The Internet can be a scary place: We’re under near-constant attack from ransomware and botnets – on work computers, personal devices, and even smart home devices like thermostats and baby monitors.
Your privacy is at risk if you don’t take preventative measures to protect your personal data. If you’re security-conscious, you might think about setting up a virtual private network or proxy server. What are these services anyway? Can they replace each other? Read on to learn how they work, their pros and cons, and mainly – differences.
Proxy and VPN: What are They?
Both VPNs and proxies allow for a higher level of privacy than without them. They allow you to access the Internet anonymously by hiding your IP address in various ways. However, the way they do this is quite different.
A proxy acts as a gateway. It is great for basic functions such as anonymous web browsing and content restriction management. Proxy servers excel at IP masking and misdirection, making them well-suited for viewing geographically restricted content. They allow users to bypass content restrictions and monitoring, or enforce content restrictions on websites so you can’t log in to certain websites during work hours.
A VPN client establishes a secure tunnel with the VPN server, replacing routing from your local ISP. VPN connections encrypt and secure all your network traffic, not just your browser’s HTTP or SOCKS calls like a proxy server.
VPNs are great if you need to use WIFI at a local coffee shop: Using a VPN instead of the potentially completely unencrypted local WIFI provides another layer of privacy – who knows who’s lurking on that network, sitting in the corner sipping coffee and waiting to steal your credit card information?
Proxy and VPN Disadvantages
If you use proxy servers to hide your Internet activity, you may experience performance issues that prevent you from streaming or downloading the content you want. High ping times and other traffic on the proxy server can cause web pages to load slowly. For this reason, some users pay for a private proxy server that limits the number of users accessing it, speeding up your connections.
Proxies are also prone to security vulnerabilities: they can be vulnerable, allowing bad guys to infiltrate networks or steal private data. Some proxies can track and store your browsing habits and also record usernames and passwords, rendering the promise of anonymous browsing moot.
VPNs can also suffer from performance issues depending on their proximity to the VPN server you connect to. VPNs use a local client to connect to the VPN server, so local CPU or memory issues can slow down connections. Best VPNs are typically more expensive than a proxy server and often more complex to manage.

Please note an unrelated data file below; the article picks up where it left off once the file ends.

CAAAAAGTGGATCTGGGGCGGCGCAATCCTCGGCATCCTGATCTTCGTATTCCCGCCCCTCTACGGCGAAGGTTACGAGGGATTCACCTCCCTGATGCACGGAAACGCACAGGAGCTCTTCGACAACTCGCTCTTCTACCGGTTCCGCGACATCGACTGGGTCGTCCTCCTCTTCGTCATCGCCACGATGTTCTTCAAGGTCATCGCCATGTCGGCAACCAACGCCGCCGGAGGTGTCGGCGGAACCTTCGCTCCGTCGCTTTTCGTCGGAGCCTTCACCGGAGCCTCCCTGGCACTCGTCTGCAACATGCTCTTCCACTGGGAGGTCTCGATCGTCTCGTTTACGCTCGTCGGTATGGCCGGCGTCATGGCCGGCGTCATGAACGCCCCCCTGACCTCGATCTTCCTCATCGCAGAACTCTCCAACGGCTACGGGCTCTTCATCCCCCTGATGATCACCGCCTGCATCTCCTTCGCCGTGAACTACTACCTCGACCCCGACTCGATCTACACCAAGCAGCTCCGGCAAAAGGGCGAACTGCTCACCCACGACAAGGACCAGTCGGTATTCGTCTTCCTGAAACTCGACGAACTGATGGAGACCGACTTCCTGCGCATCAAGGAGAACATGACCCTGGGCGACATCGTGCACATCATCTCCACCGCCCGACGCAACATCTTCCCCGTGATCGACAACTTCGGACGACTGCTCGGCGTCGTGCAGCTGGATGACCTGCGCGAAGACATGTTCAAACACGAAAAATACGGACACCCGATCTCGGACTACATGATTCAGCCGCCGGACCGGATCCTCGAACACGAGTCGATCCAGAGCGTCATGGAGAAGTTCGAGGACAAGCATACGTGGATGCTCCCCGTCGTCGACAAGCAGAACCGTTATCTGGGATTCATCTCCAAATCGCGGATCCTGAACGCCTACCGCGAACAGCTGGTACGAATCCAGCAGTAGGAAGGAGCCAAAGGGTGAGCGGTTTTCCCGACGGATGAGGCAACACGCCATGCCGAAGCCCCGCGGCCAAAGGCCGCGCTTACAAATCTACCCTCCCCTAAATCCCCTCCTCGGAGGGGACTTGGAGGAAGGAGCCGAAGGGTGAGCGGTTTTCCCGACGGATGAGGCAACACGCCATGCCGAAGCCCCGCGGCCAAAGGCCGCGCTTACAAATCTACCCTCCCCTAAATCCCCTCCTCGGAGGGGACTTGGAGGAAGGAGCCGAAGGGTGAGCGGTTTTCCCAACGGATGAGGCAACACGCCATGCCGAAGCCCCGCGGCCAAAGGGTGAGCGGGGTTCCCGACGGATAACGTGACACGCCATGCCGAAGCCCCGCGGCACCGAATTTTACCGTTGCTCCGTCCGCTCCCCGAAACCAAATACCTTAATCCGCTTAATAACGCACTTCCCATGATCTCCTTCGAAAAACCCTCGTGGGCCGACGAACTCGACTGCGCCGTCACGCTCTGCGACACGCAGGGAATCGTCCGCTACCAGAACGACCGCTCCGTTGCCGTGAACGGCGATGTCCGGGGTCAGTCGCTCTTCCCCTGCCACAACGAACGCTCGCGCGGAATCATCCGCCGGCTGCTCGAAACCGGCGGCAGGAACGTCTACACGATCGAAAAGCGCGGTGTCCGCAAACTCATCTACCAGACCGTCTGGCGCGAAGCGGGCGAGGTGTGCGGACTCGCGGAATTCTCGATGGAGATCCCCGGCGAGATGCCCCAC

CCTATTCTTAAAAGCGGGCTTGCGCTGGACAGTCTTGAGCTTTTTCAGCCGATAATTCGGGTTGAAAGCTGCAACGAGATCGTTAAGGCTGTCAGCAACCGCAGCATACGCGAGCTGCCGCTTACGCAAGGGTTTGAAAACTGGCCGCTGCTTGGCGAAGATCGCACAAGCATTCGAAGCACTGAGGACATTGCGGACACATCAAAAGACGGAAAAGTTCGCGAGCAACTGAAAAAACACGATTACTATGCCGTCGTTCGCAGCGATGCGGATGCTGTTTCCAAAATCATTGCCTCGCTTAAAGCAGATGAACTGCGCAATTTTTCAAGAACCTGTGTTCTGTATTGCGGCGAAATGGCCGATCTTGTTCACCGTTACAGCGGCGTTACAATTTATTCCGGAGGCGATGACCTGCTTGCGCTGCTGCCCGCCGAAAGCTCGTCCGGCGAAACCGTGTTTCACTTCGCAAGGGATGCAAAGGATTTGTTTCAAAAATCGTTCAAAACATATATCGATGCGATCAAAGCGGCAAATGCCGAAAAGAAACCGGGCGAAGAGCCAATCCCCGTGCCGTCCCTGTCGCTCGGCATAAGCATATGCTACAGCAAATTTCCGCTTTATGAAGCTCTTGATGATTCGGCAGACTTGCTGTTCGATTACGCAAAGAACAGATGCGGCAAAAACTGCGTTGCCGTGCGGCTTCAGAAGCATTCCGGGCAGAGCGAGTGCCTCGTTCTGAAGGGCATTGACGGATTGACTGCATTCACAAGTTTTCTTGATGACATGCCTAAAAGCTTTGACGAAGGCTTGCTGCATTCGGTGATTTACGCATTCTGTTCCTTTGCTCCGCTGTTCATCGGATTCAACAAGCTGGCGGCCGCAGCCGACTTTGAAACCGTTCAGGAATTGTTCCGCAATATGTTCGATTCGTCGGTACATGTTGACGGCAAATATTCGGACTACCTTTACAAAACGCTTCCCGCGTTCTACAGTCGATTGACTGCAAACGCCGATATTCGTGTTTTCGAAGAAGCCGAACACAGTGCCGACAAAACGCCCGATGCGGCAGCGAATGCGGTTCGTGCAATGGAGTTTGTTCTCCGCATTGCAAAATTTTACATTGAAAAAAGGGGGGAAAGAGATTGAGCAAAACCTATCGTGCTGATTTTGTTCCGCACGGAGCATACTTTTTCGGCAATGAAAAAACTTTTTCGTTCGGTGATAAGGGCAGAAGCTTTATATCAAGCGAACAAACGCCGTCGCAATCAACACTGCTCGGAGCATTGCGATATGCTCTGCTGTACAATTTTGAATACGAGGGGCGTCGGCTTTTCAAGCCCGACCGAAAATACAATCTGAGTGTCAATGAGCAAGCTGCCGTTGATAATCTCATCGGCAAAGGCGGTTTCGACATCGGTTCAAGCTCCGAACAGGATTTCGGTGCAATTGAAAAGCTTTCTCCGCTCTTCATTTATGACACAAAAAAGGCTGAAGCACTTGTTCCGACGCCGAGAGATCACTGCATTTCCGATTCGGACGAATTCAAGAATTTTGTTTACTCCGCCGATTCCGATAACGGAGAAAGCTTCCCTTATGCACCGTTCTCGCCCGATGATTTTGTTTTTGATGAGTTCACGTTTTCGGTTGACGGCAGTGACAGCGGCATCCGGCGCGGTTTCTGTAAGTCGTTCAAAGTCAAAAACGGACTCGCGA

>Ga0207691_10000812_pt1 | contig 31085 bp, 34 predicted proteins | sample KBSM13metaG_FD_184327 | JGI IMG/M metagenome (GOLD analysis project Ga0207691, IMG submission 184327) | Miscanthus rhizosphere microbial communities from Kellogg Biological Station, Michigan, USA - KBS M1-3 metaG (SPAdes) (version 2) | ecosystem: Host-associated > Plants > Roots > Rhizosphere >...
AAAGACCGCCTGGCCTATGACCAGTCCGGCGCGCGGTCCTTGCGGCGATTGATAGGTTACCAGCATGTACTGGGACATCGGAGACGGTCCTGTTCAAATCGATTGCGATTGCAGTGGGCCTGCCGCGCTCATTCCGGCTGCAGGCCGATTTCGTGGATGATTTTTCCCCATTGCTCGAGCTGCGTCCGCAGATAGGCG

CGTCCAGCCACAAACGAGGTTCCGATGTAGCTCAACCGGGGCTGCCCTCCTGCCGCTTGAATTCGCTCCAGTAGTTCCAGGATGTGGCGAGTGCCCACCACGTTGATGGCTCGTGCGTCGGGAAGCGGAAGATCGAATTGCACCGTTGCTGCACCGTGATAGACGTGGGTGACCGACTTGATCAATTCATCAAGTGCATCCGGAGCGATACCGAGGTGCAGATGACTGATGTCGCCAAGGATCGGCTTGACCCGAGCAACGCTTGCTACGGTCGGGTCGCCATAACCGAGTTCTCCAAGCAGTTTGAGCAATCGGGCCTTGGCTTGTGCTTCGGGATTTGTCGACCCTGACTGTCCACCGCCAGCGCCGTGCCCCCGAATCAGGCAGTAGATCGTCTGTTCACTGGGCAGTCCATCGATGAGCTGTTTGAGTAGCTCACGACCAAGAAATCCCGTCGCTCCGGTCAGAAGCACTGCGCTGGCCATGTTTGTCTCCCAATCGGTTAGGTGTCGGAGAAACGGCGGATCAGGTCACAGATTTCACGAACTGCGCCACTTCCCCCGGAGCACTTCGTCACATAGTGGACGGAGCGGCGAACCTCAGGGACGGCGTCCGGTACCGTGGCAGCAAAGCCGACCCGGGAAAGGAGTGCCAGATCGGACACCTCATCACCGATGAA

Just like proxy servers, VPNs cannot guarantee anonymity while browsing. Neither service encrypts your traffic all the way to the web server. A VPN only guarantees an end-to-end encrypted connection if you use the HTTPS protocol when you head to a new web address. Your data will be encrypted up to the VPN, but from that point it may be unencrypted all the way to the web server. For some sites, this may be irrelevant: an information-only site with no login or payment options, for example, but for any sites that require login or online payments – or any sensitive data – make sure the site is enabled to use HTTPS. Remember that the S stands for “moderately secure.”
Advantages of proxy and VPN
The main argument for using a VPN instead of a proxy is the full encryption of all traffic you get with a VPN. Relative to the cost, a VPN is more secure than a proxy at a comparable price. VPN providers maintain their own networks and you use their IP addresses for your connections. The best VPN providers advertise a logless policy, meaning they have no data about your browsing habits to share.
As an IT manager responsible for data and user security, both solutions have their advantages, and you probably have both configured for your organization. For users on the network, you can route traffic through a proxy server to log web traffic, protect the organization from malware or other attacks, and enforce a web content policy.
If users are working outside the office, use a VPN to provide a secure connection for accessing corporate resources such as email, internal shares, etc.
Proxy vs. VPN: Which is right for me?
Privacy and security are very important these days, whether it’s your corporate data or your personal data that you need to protect. Make sure you invest time and money in the right tools for your security goals: Both proxies and VPNs provide an extra layer of security and privacy for your data.
If you want to give your team the ability to work remotely with secure access to company resources, you should set up and maintain a VPN user who will use the VPN to access the network.
If you’re more concerned about what sites my users are accessing, a proxy server is the better tool.
To get the best value for your money and protect your data as a security-conscious citizen, you should sign up with a reputable VPN service which you can find on vpnwelt.com. Most VPN services allow you to use servers in different locations to bypass content restrictions. If you also need to use a free proxy server occasionally for this purpose, you should be aware of the risks.
If you’re just starting to implement your enterprise-level data security strategy, you need to be prepared for more complex attack vectors. Insider threats, APTs, privileged account escalation – along with plain old social engineering – are just as dangerous to your data as an unencrypted data stream.
Neither a proxy nor a VPN will protect you 100% from the cybersecurity threats your organization faces: you can’t stop an insider from stealing personal data, launching a ransomware attack, or starting a coordinated infiltration.